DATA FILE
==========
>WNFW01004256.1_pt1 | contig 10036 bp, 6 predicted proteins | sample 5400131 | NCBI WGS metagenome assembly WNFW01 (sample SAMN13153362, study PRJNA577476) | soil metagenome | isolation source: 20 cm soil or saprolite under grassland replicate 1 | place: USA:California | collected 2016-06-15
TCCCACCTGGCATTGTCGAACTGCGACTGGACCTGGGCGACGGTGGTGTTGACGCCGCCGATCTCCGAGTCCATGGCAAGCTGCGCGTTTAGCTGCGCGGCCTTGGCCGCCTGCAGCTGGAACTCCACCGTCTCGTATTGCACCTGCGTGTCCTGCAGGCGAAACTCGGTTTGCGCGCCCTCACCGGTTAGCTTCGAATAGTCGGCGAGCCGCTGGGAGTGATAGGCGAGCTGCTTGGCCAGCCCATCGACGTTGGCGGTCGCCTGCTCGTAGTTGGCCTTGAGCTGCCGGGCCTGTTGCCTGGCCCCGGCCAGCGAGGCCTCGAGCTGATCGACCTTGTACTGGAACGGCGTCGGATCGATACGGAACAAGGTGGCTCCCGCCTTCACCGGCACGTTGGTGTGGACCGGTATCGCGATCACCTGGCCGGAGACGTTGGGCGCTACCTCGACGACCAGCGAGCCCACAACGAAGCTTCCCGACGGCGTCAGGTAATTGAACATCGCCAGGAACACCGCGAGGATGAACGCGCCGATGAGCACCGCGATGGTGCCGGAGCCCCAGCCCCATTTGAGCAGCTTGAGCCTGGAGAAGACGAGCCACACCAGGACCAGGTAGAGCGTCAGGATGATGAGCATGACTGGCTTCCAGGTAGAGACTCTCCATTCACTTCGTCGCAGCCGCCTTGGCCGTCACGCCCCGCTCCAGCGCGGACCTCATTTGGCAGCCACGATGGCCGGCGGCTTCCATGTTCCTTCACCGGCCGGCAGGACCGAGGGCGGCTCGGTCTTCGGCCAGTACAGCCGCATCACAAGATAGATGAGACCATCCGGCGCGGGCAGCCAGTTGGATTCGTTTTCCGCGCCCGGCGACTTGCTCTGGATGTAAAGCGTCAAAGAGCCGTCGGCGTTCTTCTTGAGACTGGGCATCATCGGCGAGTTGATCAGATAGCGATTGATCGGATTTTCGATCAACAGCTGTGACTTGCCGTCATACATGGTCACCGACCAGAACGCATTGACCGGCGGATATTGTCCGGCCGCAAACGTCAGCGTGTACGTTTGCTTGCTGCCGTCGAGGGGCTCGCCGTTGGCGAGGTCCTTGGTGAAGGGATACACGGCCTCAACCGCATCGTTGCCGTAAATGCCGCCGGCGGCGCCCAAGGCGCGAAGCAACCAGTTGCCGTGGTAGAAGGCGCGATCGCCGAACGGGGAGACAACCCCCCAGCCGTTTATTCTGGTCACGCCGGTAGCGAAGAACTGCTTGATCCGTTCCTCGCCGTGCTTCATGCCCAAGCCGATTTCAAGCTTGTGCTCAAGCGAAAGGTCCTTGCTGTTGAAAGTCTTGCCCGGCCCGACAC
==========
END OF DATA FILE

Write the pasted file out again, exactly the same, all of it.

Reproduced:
>WNFW01004256.1_pt1 | contig 10036 bp, 6 predicted proteins | sample 5400131 | NCBI WGS metagenome assembly WNFW01 (sample SAMN13153362, study PRJNA577476) | soil metagenome | isolation source: 20 cm soil or saprolite under grassland replicate 1 | place: USA:California | collected 2016-06-15
TCCCACCTGGCATTGTCGAACTGCGACTGGACCTGGGCGACGGTGGTGTTGACGCCGCCGATCTCCGAGTCCATGGCAAGCTGCGCGTTTAGCTGCGCGGCCTTGGCCGCCTGCAGCTGGAACTCCACCGTCTCGTATTGCACCTGCGTGTCCTGCAGGCGAAACTCGGTTTGCGCGCCCTCACCGGTTAGCTTCGAATAGTCGGCGAGCCGCTGGGAGTGATAGGCGAGCTGCTTGGCCAGCCCATCGACGTTGGCGGTCGCCTGCTCGTAGTTGGCCTTGAGCTGCCGGGCCTGTTGCCTGGCCCCGGCCAGCGAGGCCTCGAGCTGATCGACCTTGTACTGGAACGGCGTCGGATCGATACGGAACAAGGTGGCTCCCGCCTTCACCGGCACGTTGGTGTGGACCGGTATCGCGATCACCTGGCCGGAGACGTTGGGCGCTACCTCGACGACCAGCGAGCCCACAACGAAGCTTCCCGACGGCGTCAGGTAATTGAACATCGCCAGGAACACCGCGAGGATGAACGCGCCGATGAGCACCGCGATGGTGCCGGAGCCCCAGCCCCATTTGAGCAGCTTGAGCCTGGAGAAGACGAGCCACACCAGGACCAGGTAGAGCGTCAGGATGATGAGCATGACTGGCTTCCAGGTAGAGACTCTCCATTCACTTCGTCGCAGCCGCCTTGGCCGTCACGCCCCGCTCCAGCGCGGACCTCATTTGGCAGCCACGATGGCCGGCGGCTTCCATGTTCCTTCACCGGCCGGCAGGACCGAGGGCGGCTCGGTCTTCGGCCAGTACAGCCGCATCACAAGATAGATGAGACCATCCGGCGCGGGCAGCCAGTTGGATTCGTTTTCCGCGCCCGGCGACTTGCTCTGGATGTAAAGCGTCAAAGAGCCGTCGGCGTTCTTCTTGAGACTGGGCATCATCGGCGAGTTGATCAGATAGCGATTGATCGGATTTTCGATCAACAGCTGTGACTTGCCGTCATACATGGTCACCGACCAGAACGCATTGACCGGCGGATATTGTCCGGCCGCAAACGTCAGCGTGTACGTTTGCTTGCTGCCGTCGAGGGGCTCGCCGTTGGCGAGGTCCTTGGTGAAGGGATACACGGCCTCAACCGCATCGTTGCCGTAAATGCCGCCGGCGGCGCCCAAGGCGCGAAGCAACCAGTTGCCGTGGTAGAAGGCGCGATCGCCGAACGGGGAGACAACCCCCCAGCCGTTTATTCTGGTCACGCCGGTAGCGAAGAACTGCTTGATCCGTTCCTCGCCGTGCTTCATGCCCAAGCCGATTTCAAGCTTGTGCTCAAGCGAAAGGTCCTTGCTGTTGAAAGTCTTGCCCGGCCCGACAC